fight, and as, during and after this supreme effort, more and more French
troops appeared from the side of Enghien, the Allies were driven back,
contesting every step by weight of numbers. Those troops of the main body,
foot and dragoons, which succeeded in reaching the front, served only to
cover and to steady the retreat of WUrttembergs force, and, the coup
having manifestly failed, William ordered the retreat.
The Allies retired as they had come, their rear-guard showing too
stubborn a front for the French to attack. The latter were indeed in no
state to pursue. Over eight thousand men out of only about fifteen
thousand engaged on the side of the Allies were killed and wounded, and
the losses of the French out of a much larger force were at least equal.
Contemporary soldiers affirmed that Steenkirk was the hardest battle ever
fought by infantry, and the battle served not only to illustrate the
splendid discipline of the old professional armies, but also to give point
to the reluctance of the generals of those days to fight battles in which,
once the fighting spirit was unchained, the armies shot each other to
pieces before either would give way.
Killed at Steinkirk:
Extract from History of the First Royal
Scots at Steinkirk
For many years the Royals had shown what they could do
when fighting for the French, and at Steinkirk (1692), they showed
how terrible they could be when fighting against them.
Among the foremost in this action, as the old chronicler wrote, "was seen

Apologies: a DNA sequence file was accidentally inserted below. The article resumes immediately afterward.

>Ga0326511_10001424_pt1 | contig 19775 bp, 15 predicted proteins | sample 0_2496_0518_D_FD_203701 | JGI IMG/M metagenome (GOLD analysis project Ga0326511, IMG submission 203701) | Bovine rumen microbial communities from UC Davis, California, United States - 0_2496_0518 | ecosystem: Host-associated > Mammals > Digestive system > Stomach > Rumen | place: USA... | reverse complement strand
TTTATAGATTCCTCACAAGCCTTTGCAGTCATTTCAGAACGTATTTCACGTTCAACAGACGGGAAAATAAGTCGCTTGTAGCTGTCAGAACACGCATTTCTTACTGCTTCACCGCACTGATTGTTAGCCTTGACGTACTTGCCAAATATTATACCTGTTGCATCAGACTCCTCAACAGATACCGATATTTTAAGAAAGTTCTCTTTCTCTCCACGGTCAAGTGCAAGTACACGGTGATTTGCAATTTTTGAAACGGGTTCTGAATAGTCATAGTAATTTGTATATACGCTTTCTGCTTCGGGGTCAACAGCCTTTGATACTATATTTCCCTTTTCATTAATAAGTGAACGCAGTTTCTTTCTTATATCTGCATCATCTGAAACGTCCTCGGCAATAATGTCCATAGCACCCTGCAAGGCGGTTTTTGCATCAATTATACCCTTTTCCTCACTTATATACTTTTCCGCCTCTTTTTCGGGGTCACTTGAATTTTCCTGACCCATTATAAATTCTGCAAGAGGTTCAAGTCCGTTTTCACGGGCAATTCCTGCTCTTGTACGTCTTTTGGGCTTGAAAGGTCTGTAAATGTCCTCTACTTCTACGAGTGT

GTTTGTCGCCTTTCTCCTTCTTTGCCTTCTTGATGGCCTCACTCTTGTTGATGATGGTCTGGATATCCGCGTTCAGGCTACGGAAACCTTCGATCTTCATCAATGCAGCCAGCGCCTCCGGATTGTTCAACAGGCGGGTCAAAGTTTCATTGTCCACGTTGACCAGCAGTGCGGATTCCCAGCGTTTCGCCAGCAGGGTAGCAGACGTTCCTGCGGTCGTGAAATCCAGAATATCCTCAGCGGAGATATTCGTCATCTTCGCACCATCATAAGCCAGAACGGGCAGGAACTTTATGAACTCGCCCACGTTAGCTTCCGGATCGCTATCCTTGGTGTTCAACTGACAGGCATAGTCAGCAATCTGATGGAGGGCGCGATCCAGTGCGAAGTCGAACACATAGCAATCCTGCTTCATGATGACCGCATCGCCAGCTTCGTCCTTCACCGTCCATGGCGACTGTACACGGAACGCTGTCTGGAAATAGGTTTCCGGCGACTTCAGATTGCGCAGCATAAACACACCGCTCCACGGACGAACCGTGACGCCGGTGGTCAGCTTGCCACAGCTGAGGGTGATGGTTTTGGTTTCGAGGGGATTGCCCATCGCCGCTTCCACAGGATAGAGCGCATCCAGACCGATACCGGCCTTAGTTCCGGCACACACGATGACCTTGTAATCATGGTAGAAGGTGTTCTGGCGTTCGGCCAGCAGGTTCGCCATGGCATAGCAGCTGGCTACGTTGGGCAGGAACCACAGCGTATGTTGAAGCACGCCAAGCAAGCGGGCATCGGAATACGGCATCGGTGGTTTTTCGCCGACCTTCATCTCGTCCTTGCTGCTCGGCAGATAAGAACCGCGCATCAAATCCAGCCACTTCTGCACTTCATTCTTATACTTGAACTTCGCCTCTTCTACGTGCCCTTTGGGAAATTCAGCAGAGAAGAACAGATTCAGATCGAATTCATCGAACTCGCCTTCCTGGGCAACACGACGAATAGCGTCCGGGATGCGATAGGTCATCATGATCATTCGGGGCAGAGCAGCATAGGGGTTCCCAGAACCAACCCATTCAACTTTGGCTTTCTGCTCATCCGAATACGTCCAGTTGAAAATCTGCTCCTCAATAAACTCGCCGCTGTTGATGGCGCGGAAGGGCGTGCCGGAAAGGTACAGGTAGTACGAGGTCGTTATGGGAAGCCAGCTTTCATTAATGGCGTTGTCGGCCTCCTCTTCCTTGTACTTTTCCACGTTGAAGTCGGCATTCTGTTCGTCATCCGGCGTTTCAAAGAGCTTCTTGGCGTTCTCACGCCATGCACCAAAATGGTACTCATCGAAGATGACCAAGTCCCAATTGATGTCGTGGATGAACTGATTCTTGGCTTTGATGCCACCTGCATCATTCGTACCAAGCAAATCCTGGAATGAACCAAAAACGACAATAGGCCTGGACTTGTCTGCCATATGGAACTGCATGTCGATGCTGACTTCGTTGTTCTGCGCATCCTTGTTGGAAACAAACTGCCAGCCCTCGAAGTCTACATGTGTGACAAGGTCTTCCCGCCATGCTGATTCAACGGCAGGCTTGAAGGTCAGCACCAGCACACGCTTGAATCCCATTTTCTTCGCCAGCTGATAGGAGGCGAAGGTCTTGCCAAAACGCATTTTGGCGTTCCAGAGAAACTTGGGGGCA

the brave Sir Robert Douglas at the head of the 1st battalion of his
regiment, emulating the noblest actions recorded in the annals of war.
Having led his battalion against the troops behind the first hedge, "he soon
cleared it of its French defenders, and drove one of the battalions from the
field in confusion. A second hedge was assailed and carried by the Scots in
a few moments, a third was assaulted - the French stood their ground - the
combatants fought muzzle to muzzle, but again the Royals proved victorious,
and the third hedge was won. The toil of conflict did not cool the ardour of
the veteran Scots, but forward they rushed with a loud huzza, and attacked
the troops lining the fourth hedge. Here the fighting was severe but
eventually the Royals overthrew a fourth French battalion and drove a crowd
of combatants from their cannon."
In this desperate conflict the battalion lost one of its three
colours. Sir Robert Douglas, seeing the colour on the other side of the
hedge, leaped through a gap, slew the French officer who bore the colour,
and cast it back into the midst of his own men; but this act of heroism cost
him his life, a French marksman having shot him dead while in the act of
rejoining his ranks. "Thus the Scots commander improved upon the Roman
general. For the brave Posthumous cast his standard in the middle of the
enemy for his soldiers to retrieve; but Douglas retrieved his from the
middle of the enemy, and cast it back for his soldiers to retain."
Excerpts from The Glories and Traditions of the British Army. (Naval and
Army illustrated Feb 26th 1897). The First Royal Scots or Lothian Regiment
by Chas Lowe
the military uniform again modified the cravat. The sudden and unexpected
victory of the French at the Battle of Steinkirk caught the French
officers of the conquering regiment unawares. Unable to complete their
detailed toilettes, which included the meticulous wrapping of their
cravats, they hastily put them around their necks, twisted the ends and
tucked them through the buttonholes of their military jackets to secure
the loose-hanging ends. This new style was called the "Steinkirk"
and was quickly adopted by both men and women in Paris.